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Transportation Oil Demand Consumer Preferences and Asymmetric Price Responses: Some UK Evidence

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Author Info

  • David C Broadstock

    (Surrey Energy Economics Centre (SEEC), Department of Economics, University of Surrey)

  • Alan Collins

    ()
    (Department of Economics, University of Portsmouth)

  • Lester C Hunt

    (Surrey Energy Economics Centre (SEEC), Department of Economics, University of Surrey)

Abstract

The aim of this paper is to (i) establish the role of asymmetric price decompositions in UK road transportation fuel demand, (ii) make explicit the impact of the underlying energy demand trend and (iii) disaggregate the estimation for gasoline and diesel demand as separate commodities. Dynamic UK transport oil demand functions are estimated using the Seemingly Unrelated Structural Time Series Model with decomposed prices to allow for asymmetric price responses. The importance of starting with a flexible modelling approach that incorporates both an underlying demand trend and asymmetric price response function is highlighted. Furthermore, these features can lead to different insights and policy implications than might arise from a model without them. As an example, a zero elasticity for a price-cut is found (for both gasoline and diesel) implying that price reductions do not induce demand for road transportation fuel in the UK. The paper illustrates the importance of joint modelling of gasoline and diesel demand incorporating both asymmetric price responses and stochastic underlying energy demand trends.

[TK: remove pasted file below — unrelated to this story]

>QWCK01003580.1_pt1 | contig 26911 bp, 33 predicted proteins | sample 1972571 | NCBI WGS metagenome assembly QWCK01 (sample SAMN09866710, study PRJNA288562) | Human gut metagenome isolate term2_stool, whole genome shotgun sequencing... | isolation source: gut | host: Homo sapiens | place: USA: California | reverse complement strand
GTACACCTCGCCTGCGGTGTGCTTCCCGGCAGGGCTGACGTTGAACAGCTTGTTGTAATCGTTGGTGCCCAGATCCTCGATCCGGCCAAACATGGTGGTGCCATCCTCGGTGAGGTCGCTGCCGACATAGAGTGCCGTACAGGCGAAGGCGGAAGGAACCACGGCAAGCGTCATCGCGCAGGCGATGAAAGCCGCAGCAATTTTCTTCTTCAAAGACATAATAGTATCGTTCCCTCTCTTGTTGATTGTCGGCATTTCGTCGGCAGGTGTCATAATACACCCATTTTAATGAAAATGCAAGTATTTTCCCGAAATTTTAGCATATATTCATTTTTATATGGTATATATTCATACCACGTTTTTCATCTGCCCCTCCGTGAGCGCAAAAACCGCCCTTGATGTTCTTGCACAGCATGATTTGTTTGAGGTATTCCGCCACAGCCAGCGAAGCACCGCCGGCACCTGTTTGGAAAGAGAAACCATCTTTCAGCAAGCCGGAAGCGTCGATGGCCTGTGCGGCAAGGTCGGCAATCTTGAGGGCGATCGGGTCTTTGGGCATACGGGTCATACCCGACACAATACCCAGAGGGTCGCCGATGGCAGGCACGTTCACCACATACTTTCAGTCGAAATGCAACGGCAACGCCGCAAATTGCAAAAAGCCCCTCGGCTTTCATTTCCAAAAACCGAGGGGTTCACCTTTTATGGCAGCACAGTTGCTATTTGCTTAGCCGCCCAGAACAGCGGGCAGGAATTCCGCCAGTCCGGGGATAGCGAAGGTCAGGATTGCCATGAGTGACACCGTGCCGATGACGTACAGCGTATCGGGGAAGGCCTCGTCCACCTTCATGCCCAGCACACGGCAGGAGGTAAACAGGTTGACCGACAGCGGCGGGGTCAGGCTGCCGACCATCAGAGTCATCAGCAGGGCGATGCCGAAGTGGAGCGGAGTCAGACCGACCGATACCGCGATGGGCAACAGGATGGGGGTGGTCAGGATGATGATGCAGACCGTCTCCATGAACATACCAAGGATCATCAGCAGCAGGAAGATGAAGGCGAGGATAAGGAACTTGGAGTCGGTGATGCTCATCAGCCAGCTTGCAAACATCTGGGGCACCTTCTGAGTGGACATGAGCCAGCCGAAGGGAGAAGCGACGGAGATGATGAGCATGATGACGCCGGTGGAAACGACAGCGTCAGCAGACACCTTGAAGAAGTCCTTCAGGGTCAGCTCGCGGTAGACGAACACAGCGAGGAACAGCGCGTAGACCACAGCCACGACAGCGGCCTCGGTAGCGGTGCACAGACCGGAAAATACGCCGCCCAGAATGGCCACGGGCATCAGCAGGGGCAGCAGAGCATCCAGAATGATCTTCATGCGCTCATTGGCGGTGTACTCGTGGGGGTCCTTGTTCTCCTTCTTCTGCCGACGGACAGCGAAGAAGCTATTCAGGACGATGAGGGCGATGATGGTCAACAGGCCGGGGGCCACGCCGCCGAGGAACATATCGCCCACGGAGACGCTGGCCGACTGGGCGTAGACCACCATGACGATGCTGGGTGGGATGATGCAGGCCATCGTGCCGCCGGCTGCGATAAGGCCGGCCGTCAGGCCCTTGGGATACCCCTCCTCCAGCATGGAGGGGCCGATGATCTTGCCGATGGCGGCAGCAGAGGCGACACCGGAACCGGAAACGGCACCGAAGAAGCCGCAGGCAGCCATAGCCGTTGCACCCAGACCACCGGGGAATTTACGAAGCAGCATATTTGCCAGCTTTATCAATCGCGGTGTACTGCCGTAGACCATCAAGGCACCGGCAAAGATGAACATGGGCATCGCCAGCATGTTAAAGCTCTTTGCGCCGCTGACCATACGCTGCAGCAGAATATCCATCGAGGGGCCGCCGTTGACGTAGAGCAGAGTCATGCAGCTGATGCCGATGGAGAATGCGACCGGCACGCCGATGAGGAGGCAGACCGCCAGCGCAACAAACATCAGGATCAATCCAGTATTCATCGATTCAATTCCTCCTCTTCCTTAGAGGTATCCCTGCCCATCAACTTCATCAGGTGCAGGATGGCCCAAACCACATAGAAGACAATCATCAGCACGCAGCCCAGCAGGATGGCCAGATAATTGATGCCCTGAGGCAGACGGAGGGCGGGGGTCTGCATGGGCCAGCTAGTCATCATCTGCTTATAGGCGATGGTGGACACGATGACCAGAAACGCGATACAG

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Bibliographic Info

Paper provided by Surrey Energy Economics Centre (SEEC), School of Economics, University of Surrey in its series Surrey Energy Economics Centre (SEEC), School of Economics Discussion Papers (SEEDS) with number 126.

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Length: 18 pages
Date of creation: Apr 2010
Date of revision:
Publication status: Published in Journal of Economic Studies, 38(5), 2011, pp. 528–536. (Revised Version with different title)
Handle: RePEc:sur:seedps:126

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Keywords: Diesel; Asymmetry; Price; Underlying Energy Demand Trend (UEDT).;

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